Before Christmas, I posted about Nature’s cupboards being bare; something I wanted and needed to harvest wasn’t available to me. This time it’s something far closer to home for many; suppliers being out of stock.
Perhas it’s the time of year, at the tail end of winter before the new season, but every supplier I have looked at for a recent herb order has been out of stock of something on my list. Even splitting my order across three small companies, I still wasn’t able to get my hands on two things I wanted.
So, today I’ve had to improvise.
I find myself sitting up, into the night with a pan of roots simmering away happily on the Aga, and a bowl of leaves infusing gently in the bottom oven (about 70 degrees centigrade, cooler than simmering). I will use the resultant strong decoction and infusion, stabilised with a little alcohol as a quick alternative to a macerated tincture; although I will likely add most of what I’ve made to a maceration jar to get a stronger product at the end of the process.
So I find myself musing again on the availability of the core ingredients of my profession; the herbs themself. It is convenient to be able to just buy in from a catalogue, but what happens when that ease isn’t available to us? I consider myself blessed to have the skills to improvise in this way, while being able to verify the quality of what I have made. But does everyone?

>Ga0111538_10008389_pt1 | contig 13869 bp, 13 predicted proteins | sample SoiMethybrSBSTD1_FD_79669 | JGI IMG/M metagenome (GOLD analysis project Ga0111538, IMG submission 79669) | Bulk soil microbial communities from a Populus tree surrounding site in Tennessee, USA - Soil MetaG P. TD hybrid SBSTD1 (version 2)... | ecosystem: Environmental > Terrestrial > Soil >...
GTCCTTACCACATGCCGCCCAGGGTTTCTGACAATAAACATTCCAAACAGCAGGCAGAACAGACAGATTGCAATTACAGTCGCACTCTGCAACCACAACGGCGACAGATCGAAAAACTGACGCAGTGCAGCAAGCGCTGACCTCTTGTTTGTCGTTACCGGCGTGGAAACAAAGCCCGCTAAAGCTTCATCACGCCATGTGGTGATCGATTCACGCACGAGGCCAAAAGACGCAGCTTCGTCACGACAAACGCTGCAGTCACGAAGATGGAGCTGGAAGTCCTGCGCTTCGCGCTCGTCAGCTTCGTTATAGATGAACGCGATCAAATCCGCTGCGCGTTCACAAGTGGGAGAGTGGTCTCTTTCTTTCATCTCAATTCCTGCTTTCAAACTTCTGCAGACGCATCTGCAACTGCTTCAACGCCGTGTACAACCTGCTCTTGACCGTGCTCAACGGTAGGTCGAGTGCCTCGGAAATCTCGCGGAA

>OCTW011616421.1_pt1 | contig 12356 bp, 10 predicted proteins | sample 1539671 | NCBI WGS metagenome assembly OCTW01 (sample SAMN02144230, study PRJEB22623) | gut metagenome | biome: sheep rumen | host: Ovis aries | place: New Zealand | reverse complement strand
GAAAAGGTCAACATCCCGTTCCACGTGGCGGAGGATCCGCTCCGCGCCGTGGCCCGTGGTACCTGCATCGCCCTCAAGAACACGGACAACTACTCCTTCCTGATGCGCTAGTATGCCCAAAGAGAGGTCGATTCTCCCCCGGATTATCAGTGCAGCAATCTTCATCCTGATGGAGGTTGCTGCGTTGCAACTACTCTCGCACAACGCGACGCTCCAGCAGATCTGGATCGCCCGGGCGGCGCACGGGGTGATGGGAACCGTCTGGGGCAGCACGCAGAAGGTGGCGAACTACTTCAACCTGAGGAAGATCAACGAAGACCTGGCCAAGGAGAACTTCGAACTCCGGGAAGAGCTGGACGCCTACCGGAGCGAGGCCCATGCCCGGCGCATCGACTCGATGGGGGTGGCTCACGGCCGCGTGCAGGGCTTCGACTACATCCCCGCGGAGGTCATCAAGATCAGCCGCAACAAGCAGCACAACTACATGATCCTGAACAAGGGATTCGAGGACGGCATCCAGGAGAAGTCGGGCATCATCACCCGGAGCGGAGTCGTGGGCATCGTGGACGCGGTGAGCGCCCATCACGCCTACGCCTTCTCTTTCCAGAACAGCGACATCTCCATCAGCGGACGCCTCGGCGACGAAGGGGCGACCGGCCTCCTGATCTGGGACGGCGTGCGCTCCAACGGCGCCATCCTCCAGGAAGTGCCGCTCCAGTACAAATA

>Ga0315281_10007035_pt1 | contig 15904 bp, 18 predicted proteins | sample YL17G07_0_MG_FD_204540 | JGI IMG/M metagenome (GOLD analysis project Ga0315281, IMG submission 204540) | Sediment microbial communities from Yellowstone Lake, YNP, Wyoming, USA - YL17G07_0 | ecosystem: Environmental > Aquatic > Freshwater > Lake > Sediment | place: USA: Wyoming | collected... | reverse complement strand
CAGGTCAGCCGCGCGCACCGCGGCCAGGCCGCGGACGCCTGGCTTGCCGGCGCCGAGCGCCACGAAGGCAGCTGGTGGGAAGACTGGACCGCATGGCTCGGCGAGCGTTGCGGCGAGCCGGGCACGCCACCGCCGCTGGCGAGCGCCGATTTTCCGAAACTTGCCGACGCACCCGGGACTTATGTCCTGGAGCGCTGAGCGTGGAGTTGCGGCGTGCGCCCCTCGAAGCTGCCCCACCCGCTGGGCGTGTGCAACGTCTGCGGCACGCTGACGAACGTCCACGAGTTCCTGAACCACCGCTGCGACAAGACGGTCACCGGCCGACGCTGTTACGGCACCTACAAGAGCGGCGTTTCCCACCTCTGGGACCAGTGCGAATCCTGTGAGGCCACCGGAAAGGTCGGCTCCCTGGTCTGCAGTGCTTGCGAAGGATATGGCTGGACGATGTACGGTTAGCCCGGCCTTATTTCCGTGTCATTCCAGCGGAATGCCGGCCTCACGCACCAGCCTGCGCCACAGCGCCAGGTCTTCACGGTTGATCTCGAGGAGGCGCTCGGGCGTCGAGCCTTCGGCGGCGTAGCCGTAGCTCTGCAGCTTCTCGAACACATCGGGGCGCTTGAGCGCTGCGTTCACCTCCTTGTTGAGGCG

I actually find myself in the middle of writing about this for another project – and this experience has encouraged me to add to this project a section on resilience in our practice and how medicine making is the first step to ensuring we always have access to the ingredients we need. It is something we can also do to save money. Not that this is a motivation today; it’s time I need to save in getting the medicines I need. Lastly it also keeps us up to speed on our pharmaceutical skills.
I keep saying it, and will say it again. Making things ourselves is how we stay resilient in a world that in many ways is loaded against us. You can’t outlaw or take away the tools, skills, and growing plants that make our medicines. It is our duty as herbalists to be the gaurdian of these skills – and indeed plants – to ensure that they are available to our profession for a very long time to come.